If Rubio were to actually get through to the kid about what an annuity is and what it does, he'd probably say that he wants one. But when told that he also has to pay for the things he wants, his response would immediately be "that's not FAIR!" If a single word has become a rallying cry for an entire generation of Americans under Obama, surely that's the one. To Obama voters, connecting benefit with cost is profoundly unfair. To them it's the people with all the money who should have to pay. They never even consider that those are also the people who are doing all the work.
In the meantime there's Rubio. He's selling a product no one wants, to a group of people who do not understand it, and if they did, they wouldn't care. Collectively they can think no further ahead than the bottom of the potato chip bag. For all their talk of being "in it together" what they really mean is that everyone together should be forced to give something specifically to them - for free.
And in truth, calling them children is too kind because most children can still be taught. In reality it's the unionized baby boomer grandparents of this family who are acting this selfishly, and the kids are just learning from their example. And it will only get more perverse from here.
People keep asking me when we're going to turn into a banana republic. My answer lately is "around 1967". And a message of responsibility and sacrifice will not sell in a banana republic, unless it's 'someone else' who will be forced to do the sacrificing.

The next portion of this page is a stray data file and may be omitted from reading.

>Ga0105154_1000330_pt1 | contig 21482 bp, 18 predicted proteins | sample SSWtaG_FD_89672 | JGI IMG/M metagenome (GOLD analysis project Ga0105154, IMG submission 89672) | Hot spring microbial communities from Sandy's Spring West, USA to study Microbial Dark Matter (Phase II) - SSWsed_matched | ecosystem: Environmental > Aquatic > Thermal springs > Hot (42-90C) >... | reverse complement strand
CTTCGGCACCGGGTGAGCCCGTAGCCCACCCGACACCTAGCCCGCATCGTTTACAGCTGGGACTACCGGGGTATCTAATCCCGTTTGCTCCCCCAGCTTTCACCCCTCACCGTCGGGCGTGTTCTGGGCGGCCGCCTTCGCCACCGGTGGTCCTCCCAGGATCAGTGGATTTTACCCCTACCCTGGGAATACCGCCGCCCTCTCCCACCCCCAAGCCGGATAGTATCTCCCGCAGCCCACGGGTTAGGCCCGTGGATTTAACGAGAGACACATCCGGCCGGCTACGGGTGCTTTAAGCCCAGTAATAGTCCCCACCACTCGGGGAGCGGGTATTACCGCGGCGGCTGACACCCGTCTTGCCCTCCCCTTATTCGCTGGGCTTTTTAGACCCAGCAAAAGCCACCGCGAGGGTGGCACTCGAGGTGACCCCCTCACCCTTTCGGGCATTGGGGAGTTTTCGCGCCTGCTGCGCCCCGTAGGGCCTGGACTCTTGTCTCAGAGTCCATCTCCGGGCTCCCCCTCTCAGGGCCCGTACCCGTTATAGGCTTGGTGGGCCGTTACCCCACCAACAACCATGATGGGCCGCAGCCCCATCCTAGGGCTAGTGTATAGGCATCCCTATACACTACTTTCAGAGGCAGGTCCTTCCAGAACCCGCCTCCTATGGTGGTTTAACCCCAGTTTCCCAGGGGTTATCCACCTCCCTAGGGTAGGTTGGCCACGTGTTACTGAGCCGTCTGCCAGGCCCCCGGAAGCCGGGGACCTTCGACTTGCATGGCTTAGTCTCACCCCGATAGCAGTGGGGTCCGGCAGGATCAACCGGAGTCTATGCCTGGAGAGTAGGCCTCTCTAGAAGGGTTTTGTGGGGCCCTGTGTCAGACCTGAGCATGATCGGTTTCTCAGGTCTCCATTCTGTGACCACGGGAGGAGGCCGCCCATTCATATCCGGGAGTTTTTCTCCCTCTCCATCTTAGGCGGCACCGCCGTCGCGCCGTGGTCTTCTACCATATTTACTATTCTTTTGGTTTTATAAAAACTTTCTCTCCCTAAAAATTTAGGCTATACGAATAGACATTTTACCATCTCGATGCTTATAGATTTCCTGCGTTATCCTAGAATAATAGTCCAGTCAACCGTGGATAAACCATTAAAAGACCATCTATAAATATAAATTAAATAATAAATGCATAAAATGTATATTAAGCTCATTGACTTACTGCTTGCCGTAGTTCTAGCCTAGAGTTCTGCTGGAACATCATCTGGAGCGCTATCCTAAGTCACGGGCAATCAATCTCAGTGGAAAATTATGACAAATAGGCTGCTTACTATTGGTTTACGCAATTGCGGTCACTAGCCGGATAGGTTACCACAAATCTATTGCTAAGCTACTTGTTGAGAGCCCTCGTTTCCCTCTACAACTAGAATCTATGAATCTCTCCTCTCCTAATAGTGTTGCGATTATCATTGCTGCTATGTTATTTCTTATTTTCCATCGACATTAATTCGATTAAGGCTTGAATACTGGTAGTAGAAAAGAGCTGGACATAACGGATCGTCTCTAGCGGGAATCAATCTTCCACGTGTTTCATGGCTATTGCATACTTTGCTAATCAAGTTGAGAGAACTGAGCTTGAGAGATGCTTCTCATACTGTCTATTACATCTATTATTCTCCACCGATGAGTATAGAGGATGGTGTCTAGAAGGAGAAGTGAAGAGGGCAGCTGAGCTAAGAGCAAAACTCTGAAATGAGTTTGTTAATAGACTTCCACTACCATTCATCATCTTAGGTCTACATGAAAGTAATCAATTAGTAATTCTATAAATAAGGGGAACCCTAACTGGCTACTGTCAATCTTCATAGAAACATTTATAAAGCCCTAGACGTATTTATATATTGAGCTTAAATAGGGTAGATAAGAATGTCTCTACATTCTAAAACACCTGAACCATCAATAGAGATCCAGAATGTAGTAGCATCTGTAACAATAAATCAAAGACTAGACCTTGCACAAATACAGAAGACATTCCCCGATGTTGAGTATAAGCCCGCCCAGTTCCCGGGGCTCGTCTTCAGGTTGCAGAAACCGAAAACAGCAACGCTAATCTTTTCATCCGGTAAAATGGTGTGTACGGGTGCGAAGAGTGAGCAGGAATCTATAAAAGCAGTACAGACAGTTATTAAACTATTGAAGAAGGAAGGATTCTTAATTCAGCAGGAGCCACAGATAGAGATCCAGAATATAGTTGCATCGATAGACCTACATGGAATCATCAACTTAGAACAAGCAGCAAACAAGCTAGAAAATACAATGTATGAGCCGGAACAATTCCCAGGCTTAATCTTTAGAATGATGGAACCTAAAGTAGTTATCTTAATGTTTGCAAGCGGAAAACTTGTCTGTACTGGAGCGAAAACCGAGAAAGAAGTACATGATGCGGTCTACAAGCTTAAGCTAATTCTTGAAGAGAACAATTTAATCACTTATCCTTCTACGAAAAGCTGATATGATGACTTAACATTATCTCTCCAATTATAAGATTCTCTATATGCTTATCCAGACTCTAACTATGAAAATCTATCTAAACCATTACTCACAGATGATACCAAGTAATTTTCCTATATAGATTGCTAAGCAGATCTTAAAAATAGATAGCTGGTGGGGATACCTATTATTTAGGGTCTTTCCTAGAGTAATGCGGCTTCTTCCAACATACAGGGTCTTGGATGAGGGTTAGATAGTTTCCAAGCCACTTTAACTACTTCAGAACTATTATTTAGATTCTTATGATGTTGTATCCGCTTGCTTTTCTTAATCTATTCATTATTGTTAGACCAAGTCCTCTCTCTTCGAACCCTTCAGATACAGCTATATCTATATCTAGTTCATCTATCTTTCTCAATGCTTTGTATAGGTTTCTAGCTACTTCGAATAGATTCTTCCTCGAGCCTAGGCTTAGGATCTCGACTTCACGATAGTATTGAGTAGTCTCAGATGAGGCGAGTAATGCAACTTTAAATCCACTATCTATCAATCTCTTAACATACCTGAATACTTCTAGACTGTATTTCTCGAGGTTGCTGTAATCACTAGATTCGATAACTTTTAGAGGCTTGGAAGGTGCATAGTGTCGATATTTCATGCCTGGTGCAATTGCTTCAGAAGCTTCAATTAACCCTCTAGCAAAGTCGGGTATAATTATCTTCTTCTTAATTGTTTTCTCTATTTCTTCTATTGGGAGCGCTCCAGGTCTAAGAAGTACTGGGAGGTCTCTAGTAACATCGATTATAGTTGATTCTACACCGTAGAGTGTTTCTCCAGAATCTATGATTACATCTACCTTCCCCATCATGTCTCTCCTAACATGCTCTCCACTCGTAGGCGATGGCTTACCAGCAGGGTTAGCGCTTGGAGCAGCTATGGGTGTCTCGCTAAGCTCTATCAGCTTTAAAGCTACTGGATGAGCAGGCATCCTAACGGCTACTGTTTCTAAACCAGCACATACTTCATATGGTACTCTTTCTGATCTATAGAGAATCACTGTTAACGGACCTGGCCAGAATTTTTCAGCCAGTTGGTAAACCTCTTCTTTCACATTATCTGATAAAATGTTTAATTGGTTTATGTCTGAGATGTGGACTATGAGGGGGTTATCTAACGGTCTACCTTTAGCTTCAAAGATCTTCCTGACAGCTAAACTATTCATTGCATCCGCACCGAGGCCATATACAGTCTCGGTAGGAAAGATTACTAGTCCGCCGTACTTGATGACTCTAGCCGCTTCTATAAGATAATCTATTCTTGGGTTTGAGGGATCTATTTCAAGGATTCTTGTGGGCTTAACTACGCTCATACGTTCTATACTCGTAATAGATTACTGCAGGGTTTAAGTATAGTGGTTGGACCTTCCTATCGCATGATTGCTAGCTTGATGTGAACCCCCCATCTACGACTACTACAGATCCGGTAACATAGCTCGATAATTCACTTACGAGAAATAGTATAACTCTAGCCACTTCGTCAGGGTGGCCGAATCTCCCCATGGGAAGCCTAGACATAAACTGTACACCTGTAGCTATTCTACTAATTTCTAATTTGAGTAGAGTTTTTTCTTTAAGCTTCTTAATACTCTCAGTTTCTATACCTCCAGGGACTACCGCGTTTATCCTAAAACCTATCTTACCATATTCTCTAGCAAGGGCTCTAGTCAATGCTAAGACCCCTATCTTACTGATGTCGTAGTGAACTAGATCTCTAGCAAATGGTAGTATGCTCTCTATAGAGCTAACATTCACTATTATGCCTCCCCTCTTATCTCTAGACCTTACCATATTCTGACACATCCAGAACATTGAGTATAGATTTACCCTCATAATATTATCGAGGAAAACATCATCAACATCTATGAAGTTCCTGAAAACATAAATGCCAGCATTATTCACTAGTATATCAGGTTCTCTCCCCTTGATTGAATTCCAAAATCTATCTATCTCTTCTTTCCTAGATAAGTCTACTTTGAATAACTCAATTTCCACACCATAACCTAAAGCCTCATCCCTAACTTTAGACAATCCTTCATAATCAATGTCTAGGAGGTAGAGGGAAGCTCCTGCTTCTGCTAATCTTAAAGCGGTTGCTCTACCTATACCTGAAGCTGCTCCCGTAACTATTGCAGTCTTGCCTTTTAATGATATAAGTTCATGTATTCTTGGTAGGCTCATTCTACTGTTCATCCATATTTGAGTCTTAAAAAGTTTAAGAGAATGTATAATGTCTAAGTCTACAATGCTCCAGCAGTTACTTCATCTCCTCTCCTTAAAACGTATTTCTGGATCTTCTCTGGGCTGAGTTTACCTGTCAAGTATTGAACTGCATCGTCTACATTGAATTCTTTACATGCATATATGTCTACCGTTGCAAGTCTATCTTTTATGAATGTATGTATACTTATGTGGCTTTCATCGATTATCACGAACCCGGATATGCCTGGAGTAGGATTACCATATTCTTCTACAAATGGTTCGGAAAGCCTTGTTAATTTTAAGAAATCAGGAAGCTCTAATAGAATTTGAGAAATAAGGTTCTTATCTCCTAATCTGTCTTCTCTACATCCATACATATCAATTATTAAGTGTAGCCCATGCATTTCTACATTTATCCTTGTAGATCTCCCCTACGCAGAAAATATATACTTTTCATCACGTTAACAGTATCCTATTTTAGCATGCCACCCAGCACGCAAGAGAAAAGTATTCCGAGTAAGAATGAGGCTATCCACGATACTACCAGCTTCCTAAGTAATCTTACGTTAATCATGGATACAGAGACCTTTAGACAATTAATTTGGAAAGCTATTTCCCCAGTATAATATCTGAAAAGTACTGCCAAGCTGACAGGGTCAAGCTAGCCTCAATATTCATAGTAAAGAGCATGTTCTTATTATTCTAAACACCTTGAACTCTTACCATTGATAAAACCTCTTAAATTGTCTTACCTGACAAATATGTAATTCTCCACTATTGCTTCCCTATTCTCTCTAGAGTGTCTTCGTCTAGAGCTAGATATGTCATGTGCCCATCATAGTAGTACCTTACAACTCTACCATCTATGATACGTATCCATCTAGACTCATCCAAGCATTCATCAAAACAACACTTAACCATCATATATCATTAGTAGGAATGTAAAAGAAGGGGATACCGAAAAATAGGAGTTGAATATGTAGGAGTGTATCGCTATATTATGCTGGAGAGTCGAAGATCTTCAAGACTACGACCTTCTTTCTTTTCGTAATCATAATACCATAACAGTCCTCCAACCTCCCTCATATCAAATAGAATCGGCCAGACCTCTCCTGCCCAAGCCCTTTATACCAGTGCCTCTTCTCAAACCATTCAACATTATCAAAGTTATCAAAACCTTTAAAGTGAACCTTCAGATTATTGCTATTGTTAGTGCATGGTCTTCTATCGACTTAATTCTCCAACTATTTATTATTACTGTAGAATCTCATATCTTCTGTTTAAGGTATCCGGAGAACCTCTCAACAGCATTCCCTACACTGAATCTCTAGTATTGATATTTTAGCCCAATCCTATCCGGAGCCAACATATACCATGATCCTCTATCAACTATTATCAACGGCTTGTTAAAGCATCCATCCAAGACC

Unfortunately about 1/2 of our voters ARE the bananas and the ones we want to eat need to be imported. 4 more lousy years of unpresident OBanana is testament to that.
Then let's lay the blame at the door of the universities and colleges. Let's target the high salaries of university heads and tenured college professors who charge exhorbitant (and ever-escalating) tuition fees to pay for their permanent jobs and care-free lifestyles that seem to be disconnected from the abilities of their students to learn something practical.
Instead of being envious of people in business, let's try to turn the populace against the college professors! They're the new 1%.
Unfortunately, in reality grandparents could give it all up for the piggies in order to bring about fiscal reason, but the kiddies would take what they gave up and spend it on a new fleet of yatchs...with no gas. Buying votes won’t stop. Corporations are even on the welfare tram and GE CEO wants us to be a “superior” communist nation like China.
The parents of this family (Ameria’s elite) are more greedy, evil and crazier than the stupid and lazy kids.
Is it now in the non-fiction aisle?